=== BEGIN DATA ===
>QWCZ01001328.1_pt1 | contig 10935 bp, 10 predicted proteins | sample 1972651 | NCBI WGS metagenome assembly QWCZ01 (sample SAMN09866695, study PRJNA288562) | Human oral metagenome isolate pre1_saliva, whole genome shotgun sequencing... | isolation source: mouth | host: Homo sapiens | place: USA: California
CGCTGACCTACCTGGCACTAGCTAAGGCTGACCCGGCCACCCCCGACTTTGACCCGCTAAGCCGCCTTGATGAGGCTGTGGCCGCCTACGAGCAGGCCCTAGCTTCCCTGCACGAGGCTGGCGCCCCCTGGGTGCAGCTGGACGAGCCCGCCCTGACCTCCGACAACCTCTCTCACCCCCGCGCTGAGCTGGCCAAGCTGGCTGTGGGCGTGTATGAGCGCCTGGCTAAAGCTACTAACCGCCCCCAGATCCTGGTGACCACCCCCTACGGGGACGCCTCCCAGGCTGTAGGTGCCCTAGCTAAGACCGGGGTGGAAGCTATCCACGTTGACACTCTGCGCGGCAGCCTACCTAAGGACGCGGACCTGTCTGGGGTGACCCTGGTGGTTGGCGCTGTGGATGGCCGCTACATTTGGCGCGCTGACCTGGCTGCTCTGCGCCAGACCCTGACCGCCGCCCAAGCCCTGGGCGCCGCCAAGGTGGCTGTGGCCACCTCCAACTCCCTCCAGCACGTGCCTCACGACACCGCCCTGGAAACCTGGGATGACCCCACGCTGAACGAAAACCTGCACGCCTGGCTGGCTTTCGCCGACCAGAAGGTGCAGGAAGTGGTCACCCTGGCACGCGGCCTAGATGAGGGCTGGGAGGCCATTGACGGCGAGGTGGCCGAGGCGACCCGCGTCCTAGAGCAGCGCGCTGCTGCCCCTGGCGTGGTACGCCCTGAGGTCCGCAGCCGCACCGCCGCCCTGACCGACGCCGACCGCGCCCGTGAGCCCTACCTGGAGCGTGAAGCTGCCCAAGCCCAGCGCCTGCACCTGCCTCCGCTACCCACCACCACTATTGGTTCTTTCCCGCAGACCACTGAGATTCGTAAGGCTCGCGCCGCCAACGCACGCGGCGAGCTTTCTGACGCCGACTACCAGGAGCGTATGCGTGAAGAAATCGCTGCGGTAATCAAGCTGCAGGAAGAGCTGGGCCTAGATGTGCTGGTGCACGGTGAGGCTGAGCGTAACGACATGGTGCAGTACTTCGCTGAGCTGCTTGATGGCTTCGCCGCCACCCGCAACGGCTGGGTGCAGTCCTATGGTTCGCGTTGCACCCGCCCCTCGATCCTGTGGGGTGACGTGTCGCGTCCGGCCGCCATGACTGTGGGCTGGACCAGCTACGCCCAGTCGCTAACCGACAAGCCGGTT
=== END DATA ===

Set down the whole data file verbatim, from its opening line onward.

>QWCZ01001328.1_pt1 | contig 10935 bp, 10 predicted proteins | sample 1972651 | NCBI WGS metagenome assembly QWCZ01 (sample SAMN09866695, study PRJNA288562) | Human oral metagenome isolate pre1_saliva, whole genome shotgun sequencing... | isolation source: mouth | host: Homo sapiens | place: USA: California
CGCTGACCTACCTGGCACTAGCTAAGGCTGACCCGGCCACCCCCGACTTTGACCCGCTAAGCCGCCTTGATGAGGCTGTGGCCGCCTACGAGCAGGCCCTAGCTTCCCTGCACGAGGCTGGCGCCCCCTGGGTGCAGCTGGACGAGCCCGCCCTGACCTCCGACAACCTCTCTCACCCCCGCGCTGAGCTGGCCAAGCTGGCTGTGGGCGTGTATGAGCGCCTGGCTAAAGCTACTAACCGCCCCCAGATCCTGGTGACCACCCCCTACGGGGACGCCTCCCAGGCTGTAGGTGCCCTAGCTAAGACCGGGGTGGAAGCTATCCACGTTGACACTCTGCGCGGCAGCCTACCTAAGGACGCGGACCTGTCTGGGGTGACCCTGGTGGTTGGCGCTGTGGATGGCCGCTACATTTGGCGCGCTGACCTGGCTGCTCTGCGCCAGACCCTGACCGCCGCCCAAGCCCTGGGCGCCGCCAAGGTGGCTGTGGCCACCTCCAACTCCCTCCAGCACGTGCCTCACGACACCGCCCTGGAAACCTGGGATGACCCCACGCTGAACGAAAACCTGCACGCCTGGCTGGCTTTCGCCGACCAGAAGGTGCAGGAAGTGGTCACCCTGGCACGCGGCCTAGATGAGGGCTGGGAGGCCATTGACGGCGAGGTGGCCGAGGCGACCCGCGTCCTAGAGCAGCGCGCTGCTGCCCCTGGCGTGGTACGCCCTGAGGTCCGCAGCCGCACCGCCGCCCTGACCGACGCCGACCGCGCCCGTGAGCCCTACCTGGAGCGTGAAGCTGCCCAAGCCCAGCGCCTGCACCTGCCTCCGCTACCCACCACCACTATTGGTTCTTTCCCGCAGACCACTGAGATTCGTAAGGCTCGCGCCGCCAACGCACGCGGCGAGCTTTCTGACGCCGACTACCAGGAGCGTATGCGTGAAGAAATCGCTGCGGTAATCAAGCTGCAGGAAGAGCTGGGCCTAGATGTGCTGGTGCACGGTGAGGCTGAGCGTAACGACATGGTGCAGTACTTCGCTGAGCTGCTTGATGGCTTCGCCGCCACCCGCAACGGCTGGGTGCAGTCCTATGGTTCGCGTTGCACCCGCCCCTCGATCCTGTGGGGTGACGTGTCGCGTCCGGCCGCCATGACTGTGGGCTGGACCAGCTACGCCCAGTCGCTAACCGACAAGCCGGTT